Debt Crisis: Italy’s Monti warns Italy could fall into hands of anti-EU populists
ITALY could fall into the hands of anti-EU populists unless Europe recognises the attempts the eurozone’s third biggest economy is making in its bid to stem the crisis, Prime Minister Mario Monti has warned.
In an interview in German Daily Die Welt, he said Italians are being asked to make big sacrifices with strict austerity measures being introduced.
"The problem is, however, that despite these sacrifices we do not see concessions from the EU, such as in the form of lowered interest rates," Mr Monti was quoted as saying in today's edition.
"I cannot be successful with my policies if the policies of the EU do not change.”
The newly appointed Prime Minister, who heads up a new technocratic Government, said if that didn’t happen, the country, which has always been pro-European, could fall into the hands of populists.
Italy’s borrowing costs are now at unsustainable levels, above 7pc.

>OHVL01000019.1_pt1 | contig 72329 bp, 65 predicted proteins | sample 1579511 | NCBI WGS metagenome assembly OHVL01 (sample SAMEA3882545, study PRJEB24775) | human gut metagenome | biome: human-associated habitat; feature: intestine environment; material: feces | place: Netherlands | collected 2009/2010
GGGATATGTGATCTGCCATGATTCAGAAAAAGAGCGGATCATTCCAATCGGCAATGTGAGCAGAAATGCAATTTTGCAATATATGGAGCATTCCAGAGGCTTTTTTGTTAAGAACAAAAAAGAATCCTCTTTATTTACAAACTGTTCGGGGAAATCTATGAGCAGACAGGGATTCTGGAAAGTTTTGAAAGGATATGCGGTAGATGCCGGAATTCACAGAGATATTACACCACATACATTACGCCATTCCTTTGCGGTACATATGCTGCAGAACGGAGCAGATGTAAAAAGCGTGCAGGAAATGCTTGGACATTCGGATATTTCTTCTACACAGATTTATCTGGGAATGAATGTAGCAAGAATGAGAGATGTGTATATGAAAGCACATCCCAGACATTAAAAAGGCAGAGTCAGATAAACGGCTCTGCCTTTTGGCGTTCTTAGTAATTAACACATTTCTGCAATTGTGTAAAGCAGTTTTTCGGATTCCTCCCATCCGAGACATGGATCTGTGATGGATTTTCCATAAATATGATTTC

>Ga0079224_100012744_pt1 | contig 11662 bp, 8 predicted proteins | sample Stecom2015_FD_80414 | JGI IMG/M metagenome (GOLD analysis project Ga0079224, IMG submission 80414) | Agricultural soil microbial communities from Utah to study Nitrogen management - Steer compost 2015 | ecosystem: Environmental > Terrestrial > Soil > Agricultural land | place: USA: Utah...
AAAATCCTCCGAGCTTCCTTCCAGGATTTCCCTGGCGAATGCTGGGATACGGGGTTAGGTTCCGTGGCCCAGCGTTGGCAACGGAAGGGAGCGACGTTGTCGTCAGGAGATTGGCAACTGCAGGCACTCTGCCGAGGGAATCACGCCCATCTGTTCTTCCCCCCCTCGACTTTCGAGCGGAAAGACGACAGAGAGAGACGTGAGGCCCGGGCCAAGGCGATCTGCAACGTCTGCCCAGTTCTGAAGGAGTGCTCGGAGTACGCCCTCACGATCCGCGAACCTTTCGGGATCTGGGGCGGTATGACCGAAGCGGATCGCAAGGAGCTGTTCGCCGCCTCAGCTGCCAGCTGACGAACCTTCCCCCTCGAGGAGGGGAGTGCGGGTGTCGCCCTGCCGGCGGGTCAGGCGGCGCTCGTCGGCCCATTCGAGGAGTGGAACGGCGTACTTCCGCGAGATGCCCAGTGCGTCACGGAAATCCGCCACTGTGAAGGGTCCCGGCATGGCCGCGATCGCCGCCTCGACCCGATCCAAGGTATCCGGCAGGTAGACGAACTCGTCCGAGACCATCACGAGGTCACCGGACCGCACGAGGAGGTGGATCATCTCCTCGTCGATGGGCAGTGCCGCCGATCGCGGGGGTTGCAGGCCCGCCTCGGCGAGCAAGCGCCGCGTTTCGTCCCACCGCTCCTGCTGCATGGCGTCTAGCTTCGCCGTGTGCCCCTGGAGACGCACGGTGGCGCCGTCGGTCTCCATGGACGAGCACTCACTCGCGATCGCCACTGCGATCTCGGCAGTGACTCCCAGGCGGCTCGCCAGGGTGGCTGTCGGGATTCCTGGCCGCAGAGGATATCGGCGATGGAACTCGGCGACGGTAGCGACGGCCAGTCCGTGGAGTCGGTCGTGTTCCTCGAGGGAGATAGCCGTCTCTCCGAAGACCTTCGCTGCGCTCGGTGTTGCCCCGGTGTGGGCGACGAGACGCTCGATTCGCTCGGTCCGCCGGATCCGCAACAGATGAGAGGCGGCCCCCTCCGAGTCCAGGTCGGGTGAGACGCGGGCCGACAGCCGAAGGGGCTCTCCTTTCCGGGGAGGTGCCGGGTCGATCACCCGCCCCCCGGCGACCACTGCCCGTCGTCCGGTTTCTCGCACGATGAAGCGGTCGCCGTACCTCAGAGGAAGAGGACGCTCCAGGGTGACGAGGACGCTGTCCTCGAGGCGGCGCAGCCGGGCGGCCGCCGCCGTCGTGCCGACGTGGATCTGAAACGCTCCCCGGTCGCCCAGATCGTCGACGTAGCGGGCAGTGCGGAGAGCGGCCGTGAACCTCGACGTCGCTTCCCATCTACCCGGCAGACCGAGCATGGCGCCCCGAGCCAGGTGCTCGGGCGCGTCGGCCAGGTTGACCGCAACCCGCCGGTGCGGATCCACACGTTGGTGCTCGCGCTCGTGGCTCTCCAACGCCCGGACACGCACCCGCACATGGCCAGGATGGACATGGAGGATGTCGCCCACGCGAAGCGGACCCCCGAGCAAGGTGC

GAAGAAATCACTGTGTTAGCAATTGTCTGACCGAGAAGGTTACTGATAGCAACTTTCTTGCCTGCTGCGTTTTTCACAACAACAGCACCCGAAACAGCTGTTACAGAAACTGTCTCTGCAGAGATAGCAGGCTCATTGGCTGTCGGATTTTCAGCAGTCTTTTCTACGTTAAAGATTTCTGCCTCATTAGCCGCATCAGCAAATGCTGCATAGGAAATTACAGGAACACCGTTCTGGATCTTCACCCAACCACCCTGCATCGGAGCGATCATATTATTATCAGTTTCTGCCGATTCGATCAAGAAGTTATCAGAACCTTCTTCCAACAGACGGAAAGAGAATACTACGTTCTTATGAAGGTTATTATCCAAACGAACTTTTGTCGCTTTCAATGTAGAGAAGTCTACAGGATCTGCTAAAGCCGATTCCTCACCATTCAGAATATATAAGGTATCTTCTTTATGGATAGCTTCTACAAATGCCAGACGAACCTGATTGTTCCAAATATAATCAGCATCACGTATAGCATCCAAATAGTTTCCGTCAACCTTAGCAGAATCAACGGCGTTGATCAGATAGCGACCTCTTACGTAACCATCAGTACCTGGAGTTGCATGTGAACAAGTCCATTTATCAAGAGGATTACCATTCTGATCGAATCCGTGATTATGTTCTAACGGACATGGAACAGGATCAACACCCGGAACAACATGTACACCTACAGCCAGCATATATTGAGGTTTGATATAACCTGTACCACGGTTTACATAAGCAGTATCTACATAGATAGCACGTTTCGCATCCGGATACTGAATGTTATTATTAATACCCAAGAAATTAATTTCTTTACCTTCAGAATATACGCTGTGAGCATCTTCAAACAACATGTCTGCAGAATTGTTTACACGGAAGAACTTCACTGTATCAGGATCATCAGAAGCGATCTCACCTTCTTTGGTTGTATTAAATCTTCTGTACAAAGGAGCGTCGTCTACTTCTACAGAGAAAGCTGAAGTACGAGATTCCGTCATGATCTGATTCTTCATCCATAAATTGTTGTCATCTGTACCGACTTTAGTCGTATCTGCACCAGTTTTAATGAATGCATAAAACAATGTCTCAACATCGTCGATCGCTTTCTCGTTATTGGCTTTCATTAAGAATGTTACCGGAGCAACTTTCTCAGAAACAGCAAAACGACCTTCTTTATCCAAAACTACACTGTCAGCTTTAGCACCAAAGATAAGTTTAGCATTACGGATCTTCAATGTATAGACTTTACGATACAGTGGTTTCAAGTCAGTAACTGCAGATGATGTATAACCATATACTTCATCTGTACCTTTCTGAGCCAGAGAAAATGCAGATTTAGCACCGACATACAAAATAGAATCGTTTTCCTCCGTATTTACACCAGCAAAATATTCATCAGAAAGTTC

Mr Monti also meets German Chancellor Angela Merkel today to discuss the debt crisis.
He has already cosied-up to France’s Nicolas Sarkozy ahead of summit of EU leaders on January 30.
But he also warned that the two countries can’t go it alone, despite their size.
Mr Monti said Franco-German cooperation was crucial for the EU to develop, but the two countries could not go it alone. "It's not enough, especially in an EU of 27," Mr Monti said.
Mr Monti called the breaches of the Maastricht Treaty limits on deficit ceilings by France and Germany, soon after the launch of the single currency, the "worst mistake in the EU in the past 10 years".
Mr Monti also said joint euro bonds would not be at the heart of his talks with Dr Merkel today and that the crisis did not originate in the European Union but came from the United States.
Meanwhile, Ms Merkel said Germany would be prepared to boost the coffers of the European Stability Mechanism when it is launched later this year.
She was speaking after her meeting with Mr Monti adding that she had “great respect” for the economic measure being implemented by Italy to reduce its debt pile.
"I think they will strengthen Italy, will improve its economic prospects and we have watched with great respect how quickly they have been implemented," she said.